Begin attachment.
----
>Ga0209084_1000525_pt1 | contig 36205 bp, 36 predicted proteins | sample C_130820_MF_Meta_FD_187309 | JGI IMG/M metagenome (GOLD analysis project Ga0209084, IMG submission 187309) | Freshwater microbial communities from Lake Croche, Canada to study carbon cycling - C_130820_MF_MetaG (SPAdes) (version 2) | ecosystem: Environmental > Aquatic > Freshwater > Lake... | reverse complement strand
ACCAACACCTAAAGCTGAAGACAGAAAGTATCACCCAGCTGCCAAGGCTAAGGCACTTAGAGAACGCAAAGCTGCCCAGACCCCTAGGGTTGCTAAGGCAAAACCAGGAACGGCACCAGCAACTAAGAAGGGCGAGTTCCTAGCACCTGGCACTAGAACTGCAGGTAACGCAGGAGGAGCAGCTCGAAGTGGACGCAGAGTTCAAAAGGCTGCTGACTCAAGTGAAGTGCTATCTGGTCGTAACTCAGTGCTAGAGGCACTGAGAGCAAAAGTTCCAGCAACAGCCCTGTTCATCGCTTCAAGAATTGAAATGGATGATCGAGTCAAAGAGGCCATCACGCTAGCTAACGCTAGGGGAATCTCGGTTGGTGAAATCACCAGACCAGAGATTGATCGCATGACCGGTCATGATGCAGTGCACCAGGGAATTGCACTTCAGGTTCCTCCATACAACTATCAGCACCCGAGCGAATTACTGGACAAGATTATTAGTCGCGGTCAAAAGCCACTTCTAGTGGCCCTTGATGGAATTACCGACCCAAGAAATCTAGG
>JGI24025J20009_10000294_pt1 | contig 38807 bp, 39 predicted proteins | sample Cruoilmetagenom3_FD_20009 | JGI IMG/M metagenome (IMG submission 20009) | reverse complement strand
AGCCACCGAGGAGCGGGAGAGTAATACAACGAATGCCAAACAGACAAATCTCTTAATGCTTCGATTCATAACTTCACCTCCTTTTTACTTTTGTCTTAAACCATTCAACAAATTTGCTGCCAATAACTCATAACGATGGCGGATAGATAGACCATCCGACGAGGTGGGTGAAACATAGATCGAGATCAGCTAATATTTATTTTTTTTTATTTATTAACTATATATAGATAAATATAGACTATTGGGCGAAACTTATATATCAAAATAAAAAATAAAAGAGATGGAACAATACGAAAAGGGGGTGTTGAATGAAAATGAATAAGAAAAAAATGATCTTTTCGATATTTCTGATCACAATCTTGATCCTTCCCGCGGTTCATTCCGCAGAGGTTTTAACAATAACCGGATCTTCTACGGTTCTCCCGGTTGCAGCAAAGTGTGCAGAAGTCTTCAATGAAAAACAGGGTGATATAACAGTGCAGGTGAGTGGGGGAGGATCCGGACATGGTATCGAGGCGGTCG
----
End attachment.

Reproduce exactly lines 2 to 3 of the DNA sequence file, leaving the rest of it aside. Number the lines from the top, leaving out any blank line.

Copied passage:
ACCAACACCTAAAGCTGAAGACAGAAAGTATCACCCAGCTGCCAAGGCTAAGGCACTTAGAGAACGCAAAGCTGCCCAGACCCCTAGGGTTGCTAAGGCAAAACCAGGAACGGCACCAGCAACTAAGAAGGGCGAGTTCCTAGCACCTGGCACTAGAACTGCAGGTAACGCAGGAGGAGCAGCTCGAAGTGGACGCAGAGTTCAAAAGGCTGCTGACTCAAGTGAAGTGCTATCTGGTCGTAACTCAGTGCTAGAGGCACTGAGAGCAAAAGTTCCAGCAACAGCCCTGTTCATCGCTTCAAGAATTGAAATGGATGATCGAGTCAAAGAGGCCATCACGCTAGCTAACGCTAGGGGAATCTCGGTTGGTGAAATCACCAGACCAGAGATTGATCGCATGACCGGTCATGATGCAGTGCACCAGGGAATTGCACTTCAGGTTCCTCCATACAACTATCAGCACCCGAGCGAATTACTGGACAAGATTATTAGTCGCGGTCAAAAGCCACTTCTAGTGGCCCTTGATGGAATTACCGACCCAAGAAATCTAGG
>JGI24025J20009_10000294_pt1 | contig 38807 bp, 39 predicted proteins | sample Cruoilmetagenom3_FD_20009 | JGI IMG/M metagenome (IMG submission 20009) | reverse complement strand